SALT LAKE CITY — From Communist Poland to Brazil to the United States, Father Stanislaw Herba has celebrated Mass in many cultures during his 50 years as a priest. Over that time, too, his understanding of the Catholic faith has changed.
As a child, "of course they taught us that God is love but the attitude wasn’t so loving," he said, recalling that the pastor who taught the sacraments at his parish in Maziarnia, Poland, had a big stick in the classroom. "You grew up in that love, but you didn’t feel that love."
The letter of the law was important to him as a new priest, he said. He read the Pierre Teilhard de Chardin and was struck by the theologian’s writings about a person’s evolution. "When I was younger I thought that as I got older I would become almost perfect," he said with a laugh, "but I was wrong. … We’re saved by God’s mercy. It’s a grace. I think it takes time to [realize that]. When you’re younger you don’t see these things."
Now, he says, he still respects the law, but he is more concerned with the people it affects.
Fr. Herba grew up in a devout Catholic family in Poland in the 1940s. At the age of 6 he decided he wanted to be a priest.
"I was saying Masses for my classmates," he said, smiling. "Of course, I didn’t understand anything."
That desire faded as he grew. After high school, he was slated to attend a teaching college, but then he heard God’s call again and chose to enter the seminary.
While a seminarian in the 1960s, he attended the Catholic University of Lublin, Poland, where he often met the future Pope John Paul II, who taught at the university, he said. "He was a nice guy. You felt respect."
He was ordained a priest for the Society of Christ Fathers for Poles Living Abroad on May 17, 1954 in Poznañ, Poland by Archbishop Antoni Baraniak SDB. He was sent to minister in Brazil with five other priests. On the ship were 40 priests of different nationalities and 13 bishops returning from Vatican II, he recalls. One of the bishops was originally from Poland but was going to Brazil after being expelled from China.
The bishop said he wanted to meet with the priests who were coming from Poland, Fr. Herba said. The bishop told the priests that when they arrived in Brazil they would be tempted to be very critical about everything, but they shouldn’t do that because they wouldn’t understand the new culture.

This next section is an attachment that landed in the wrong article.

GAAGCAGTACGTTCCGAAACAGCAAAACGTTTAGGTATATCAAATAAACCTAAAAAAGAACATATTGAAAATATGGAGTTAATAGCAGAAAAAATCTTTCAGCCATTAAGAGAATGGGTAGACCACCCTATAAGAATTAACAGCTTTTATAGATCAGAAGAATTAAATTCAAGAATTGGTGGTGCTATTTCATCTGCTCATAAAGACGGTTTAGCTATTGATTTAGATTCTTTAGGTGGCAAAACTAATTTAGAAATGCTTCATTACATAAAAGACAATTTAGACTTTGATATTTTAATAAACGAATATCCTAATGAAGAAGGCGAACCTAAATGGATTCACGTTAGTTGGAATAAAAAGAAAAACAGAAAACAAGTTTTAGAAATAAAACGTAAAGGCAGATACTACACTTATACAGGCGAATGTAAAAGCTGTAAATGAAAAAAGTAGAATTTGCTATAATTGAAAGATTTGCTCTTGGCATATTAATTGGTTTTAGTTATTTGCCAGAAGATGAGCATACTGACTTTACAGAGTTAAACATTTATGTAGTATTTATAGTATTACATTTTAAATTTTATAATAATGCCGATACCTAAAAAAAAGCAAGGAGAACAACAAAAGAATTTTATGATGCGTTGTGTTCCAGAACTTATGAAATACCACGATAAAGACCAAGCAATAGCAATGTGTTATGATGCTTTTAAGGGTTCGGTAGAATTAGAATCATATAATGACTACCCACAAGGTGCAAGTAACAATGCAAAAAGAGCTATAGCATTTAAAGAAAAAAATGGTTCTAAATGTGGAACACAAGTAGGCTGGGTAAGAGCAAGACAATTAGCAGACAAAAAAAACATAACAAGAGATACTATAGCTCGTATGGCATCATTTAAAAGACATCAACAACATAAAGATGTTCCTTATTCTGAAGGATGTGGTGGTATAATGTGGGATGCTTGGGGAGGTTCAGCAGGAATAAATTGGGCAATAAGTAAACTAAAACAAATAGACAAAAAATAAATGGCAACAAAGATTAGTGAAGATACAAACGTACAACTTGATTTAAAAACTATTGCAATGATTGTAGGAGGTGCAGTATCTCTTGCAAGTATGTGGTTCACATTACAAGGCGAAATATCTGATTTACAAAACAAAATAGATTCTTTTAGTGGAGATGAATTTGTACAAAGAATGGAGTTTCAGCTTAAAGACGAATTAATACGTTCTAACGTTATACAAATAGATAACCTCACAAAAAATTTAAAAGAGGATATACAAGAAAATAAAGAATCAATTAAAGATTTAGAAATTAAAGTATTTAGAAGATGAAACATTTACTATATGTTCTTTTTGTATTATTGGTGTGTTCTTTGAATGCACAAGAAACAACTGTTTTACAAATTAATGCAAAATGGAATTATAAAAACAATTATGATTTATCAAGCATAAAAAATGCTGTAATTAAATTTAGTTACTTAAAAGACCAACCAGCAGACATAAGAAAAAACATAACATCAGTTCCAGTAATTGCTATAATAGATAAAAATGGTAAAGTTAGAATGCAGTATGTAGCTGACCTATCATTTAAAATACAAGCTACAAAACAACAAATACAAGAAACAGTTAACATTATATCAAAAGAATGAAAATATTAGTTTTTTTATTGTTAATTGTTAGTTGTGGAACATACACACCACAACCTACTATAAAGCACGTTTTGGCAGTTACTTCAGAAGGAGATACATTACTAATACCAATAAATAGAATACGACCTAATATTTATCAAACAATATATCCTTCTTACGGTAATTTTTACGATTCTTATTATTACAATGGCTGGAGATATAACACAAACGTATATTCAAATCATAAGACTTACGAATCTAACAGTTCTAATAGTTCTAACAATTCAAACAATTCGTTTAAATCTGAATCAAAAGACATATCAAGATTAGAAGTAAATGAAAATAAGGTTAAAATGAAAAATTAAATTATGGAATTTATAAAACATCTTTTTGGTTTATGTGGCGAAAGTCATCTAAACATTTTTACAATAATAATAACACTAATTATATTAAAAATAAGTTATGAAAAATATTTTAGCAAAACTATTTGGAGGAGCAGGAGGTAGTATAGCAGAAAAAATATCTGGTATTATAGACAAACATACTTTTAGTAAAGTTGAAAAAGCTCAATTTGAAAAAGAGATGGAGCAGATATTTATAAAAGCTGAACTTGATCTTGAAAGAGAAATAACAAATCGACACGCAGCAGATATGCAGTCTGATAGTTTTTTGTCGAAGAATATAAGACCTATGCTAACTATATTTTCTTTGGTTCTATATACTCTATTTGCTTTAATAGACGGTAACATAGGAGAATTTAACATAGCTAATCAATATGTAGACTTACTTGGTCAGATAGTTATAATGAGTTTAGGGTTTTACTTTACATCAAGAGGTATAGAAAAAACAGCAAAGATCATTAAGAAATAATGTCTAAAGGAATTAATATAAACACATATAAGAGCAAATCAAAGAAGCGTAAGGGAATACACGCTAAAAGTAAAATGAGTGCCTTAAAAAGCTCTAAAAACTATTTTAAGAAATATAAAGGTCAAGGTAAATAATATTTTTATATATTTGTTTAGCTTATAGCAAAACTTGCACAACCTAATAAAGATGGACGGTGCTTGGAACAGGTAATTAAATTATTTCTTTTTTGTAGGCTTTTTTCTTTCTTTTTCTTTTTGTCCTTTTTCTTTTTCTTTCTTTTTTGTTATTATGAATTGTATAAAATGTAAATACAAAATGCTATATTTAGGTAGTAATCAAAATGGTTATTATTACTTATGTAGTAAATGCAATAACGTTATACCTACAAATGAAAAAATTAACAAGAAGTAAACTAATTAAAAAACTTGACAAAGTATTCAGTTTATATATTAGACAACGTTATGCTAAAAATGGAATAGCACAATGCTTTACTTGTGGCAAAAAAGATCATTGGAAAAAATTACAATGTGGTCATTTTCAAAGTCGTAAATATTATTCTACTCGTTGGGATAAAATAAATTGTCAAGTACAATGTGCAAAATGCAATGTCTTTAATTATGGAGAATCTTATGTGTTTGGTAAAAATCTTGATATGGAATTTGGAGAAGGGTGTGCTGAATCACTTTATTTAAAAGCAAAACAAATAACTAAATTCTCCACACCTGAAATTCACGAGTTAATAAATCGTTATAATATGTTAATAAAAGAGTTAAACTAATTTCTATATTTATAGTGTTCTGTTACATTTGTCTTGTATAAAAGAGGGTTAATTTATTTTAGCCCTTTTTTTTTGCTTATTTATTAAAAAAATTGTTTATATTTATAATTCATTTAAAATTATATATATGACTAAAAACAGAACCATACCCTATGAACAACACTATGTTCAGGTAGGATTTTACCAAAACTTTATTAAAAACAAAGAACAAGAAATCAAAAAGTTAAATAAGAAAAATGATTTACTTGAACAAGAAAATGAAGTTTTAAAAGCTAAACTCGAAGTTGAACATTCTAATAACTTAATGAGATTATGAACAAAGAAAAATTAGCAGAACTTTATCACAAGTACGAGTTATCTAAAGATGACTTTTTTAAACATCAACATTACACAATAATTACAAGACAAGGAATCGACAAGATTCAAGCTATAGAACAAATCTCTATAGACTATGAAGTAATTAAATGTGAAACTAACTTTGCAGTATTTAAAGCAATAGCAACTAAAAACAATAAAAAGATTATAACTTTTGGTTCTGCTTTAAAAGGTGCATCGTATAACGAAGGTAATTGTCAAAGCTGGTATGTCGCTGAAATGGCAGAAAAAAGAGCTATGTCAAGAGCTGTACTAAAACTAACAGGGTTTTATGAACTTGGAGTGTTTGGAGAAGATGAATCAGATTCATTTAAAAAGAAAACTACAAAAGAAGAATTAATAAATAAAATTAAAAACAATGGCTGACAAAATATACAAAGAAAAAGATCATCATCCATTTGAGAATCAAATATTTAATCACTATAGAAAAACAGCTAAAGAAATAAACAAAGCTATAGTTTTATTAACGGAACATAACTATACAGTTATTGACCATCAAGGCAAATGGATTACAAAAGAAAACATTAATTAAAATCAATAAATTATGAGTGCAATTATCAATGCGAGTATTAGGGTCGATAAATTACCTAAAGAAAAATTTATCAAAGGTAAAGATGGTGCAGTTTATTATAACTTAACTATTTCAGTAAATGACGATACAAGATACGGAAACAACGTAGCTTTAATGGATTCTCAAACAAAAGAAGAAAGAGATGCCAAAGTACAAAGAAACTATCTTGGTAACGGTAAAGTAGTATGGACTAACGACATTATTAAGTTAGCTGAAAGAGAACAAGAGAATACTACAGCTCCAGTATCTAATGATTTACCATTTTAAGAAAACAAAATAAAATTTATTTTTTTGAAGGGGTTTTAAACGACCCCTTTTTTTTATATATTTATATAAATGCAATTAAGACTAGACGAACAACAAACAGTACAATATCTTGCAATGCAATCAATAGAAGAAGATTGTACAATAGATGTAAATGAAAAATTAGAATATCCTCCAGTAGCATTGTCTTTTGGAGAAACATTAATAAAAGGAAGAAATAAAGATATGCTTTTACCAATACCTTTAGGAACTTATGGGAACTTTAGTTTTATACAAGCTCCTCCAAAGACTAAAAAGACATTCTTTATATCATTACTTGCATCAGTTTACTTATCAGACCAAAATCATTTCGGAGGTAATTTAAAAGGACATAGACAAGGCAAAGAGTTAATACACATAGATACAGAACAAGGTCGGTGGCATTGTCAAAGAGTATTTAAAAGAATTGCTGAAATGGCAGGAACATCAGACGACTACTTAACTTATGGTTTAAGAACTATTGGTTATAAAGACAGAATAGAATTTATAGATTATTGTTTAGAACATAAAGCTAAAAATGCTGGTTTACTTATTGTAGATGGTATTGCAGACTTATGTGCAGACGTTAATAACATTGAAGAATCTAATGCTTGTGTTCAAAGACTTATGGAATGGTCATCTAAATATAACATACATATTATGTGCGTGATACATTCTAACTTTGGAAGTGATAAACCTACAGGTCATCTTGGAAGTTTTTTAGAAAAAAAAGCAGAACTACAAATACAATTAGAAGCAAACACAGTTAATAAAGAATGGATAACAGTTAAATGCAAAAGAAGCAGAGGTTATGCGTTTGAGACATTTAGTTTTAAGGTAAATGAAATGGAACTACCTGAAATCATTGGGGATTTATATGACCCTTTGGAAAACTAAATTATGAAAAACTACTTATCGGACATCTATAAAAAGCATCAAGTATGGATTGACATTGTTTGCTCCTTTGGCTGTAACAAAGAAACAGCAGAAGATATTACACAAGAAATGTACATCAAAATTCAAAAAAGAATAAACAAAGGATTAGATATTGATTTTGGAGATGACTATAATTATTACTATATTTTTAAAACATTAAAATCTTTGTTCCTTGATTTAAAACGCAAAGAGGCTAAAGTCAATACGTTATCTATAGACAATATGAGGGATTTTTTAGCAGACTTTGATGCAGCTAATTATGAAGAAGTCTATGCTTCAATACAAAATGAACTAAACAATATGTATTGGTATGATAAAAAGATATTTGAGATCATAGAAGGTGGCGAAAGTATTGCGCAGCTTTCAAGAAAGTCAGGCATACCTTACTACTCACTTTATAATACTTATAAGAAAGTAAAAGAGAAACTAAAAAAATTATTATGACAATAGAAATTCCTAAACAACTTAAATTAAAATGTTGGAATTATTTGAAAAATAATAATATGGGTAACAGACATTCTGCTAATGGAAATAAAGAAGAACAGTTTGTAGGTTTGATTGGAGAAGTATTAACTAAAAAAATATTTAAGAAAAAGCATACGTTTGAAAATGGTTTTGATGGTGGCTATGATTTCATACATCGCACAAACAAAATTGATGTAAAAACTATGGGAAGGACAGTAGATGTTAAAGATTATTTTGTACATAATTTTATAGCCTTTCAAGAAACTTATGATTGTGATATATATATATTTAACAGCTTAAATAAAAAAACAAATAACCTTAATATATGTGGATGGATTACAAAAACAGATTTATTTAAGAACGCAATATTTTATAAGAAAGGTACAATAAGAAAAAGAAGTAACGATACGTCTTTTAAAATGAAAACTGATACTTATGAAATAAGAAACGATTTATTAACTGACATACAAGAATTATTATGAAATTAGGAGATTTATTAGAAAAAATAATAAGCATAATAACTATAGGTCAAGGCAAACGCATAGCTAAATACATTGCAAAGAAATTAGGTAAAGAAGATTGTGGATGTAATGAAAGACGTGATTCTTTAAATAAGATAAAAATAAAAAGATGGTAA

"That was good advice," Fr. Herba said.
After 10 years in Brazil, he was sent to New Bedford, Mass., to minister to the Portuguese community there, and after a year moved to a Polish community in Rhode Island. Five years later he became pastor at a parish in Oregon.
"Then I decided to become a diocesan priest, and I wrote Bishop [William K.] Weigand," then Bishop of Salt Lake City, Fr. Herba said. "He wrote me a letter: ‘Please come and see me as soon as you can.’"
Fr. Herba arrived in Utah in 1989 and was assigned to Saint Vincent de Paul Parish. He ministered to Salt Lake City’s Polish community, which was sizable at the time; many of them came as refugees.
In 1990 he became pastor of Our Lady of Lourdes Parish in Magna. Over the next 20 years he served various other parishes and in 2010 received his current assignment, as pastor of Saint Mary of the Assumption in Park City.
For him, the most difficult part of being a priest is officiating at funerals because he is called to console the families, he said, but at the same time the funerals are the best part of his job because he is with the people and can listen to them and pray with them.
Fr. Herba is happy as a priest, he said. "If I had to choose again I would do it, probably with some improvements."